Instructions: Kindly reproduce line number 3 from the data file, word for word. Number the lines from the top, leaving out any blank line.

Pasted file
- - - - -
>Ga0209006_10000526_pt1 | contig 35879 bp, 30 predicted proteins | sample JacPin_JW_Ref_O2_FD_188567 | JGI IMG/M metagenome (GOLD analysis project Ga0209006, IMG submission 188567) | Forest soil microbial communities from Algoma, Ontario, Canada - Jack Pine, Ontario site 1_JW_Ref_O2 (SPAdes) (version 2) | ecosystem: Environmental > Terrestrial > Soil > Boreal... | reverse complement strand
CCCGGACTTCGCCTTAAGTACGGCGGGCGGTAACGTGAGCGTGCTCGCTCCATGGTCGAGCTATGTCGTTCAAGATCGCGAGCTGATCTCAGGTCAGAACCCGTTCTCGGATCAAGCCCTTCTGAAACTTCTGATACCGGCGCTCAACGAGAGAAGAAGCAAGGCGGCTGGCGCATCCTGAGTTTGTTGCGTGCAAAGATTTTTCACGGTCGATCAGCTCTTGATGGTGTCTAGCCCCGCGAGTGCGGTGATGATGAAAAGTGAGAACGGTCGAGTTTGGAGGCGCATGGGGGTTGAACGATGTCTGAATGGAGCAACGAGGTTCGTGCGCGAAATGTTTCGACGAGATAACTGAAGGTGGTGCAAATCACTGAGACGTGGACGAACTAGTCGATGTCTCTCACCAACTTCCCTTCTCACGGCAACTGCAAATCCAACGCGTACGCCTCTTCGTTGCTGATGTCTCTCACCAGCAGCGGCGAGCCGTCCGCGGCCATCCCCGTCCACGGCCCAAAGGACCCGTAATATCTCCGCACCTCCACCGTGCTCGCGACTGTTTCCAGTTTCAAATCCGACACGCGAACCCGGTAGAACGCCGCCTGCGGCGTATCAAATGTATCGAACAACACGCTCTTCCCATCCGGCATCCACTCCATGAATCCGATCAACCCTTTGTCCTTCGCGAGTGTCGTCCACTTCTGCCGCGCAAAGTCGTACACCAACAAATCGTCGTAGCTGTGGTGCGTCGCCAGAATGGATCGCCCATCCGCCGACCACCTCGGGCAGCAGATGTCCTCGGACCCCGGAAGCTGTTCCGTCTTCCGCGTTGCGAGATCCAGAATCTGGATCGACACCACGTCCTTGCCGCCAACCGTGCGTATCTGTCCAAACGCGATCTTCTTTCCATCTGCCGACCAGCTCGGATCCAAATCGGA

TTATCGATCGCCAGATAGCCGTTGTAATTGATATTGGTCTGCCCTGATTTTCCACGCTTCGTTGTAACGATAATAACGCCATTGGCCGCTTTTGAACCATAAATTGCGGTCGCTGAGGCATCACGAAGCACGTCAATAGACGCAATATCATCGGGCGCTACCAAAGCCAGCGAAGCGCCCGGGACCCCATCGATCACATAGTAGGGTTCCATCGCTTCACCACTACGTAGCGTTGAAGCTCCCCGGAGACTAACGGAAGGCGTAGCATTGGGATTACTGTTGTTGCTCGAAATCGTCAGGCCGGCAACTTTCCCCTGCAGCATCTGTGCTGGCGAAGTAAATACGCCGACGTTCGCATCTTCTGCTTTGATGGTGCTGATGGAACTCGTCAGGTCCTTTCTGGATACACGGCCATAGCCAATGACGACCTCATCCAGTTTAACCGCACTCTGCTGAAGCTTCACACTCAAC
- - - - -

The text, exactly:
TTATCGATCGCCAGATAGCCGTTGTAATTGATATTGGTCTGCCCTGATTTTCCACGCTTCGTTGTAACGATAATAACGCCATTGGCCGCTTTTGAACCATAAATTGCGGTCGCTGAGGCATCACGAAGCACGTCAATAGACGCAATATCATCGGGCGCTACCAAAGCCAGCGAAGCGCCCGGGACCCCATCGATCACATAGTAGGGTTCCATCGCTTCACCACTACGTAGCGTTGAAGCTCCCCGGAGACTAACGGAAGGCGTAGCATTGGGATTACTGTTGTTGCTCGAAATCGTCAGGCCGGCAACTTTCCCCTGCAGCATCTGTGCTGGCGAAGTAAATACGCCGACGTTCGCATCTTCTGCTTTGATGGTGCTGATGGAACTCGTCAGGTCCTTTCTGGATACACGGCCATAGCCAATGACGACCTCATCCAGTTTAACCGCACTCTGCTGAAGCTTCACACTCAAC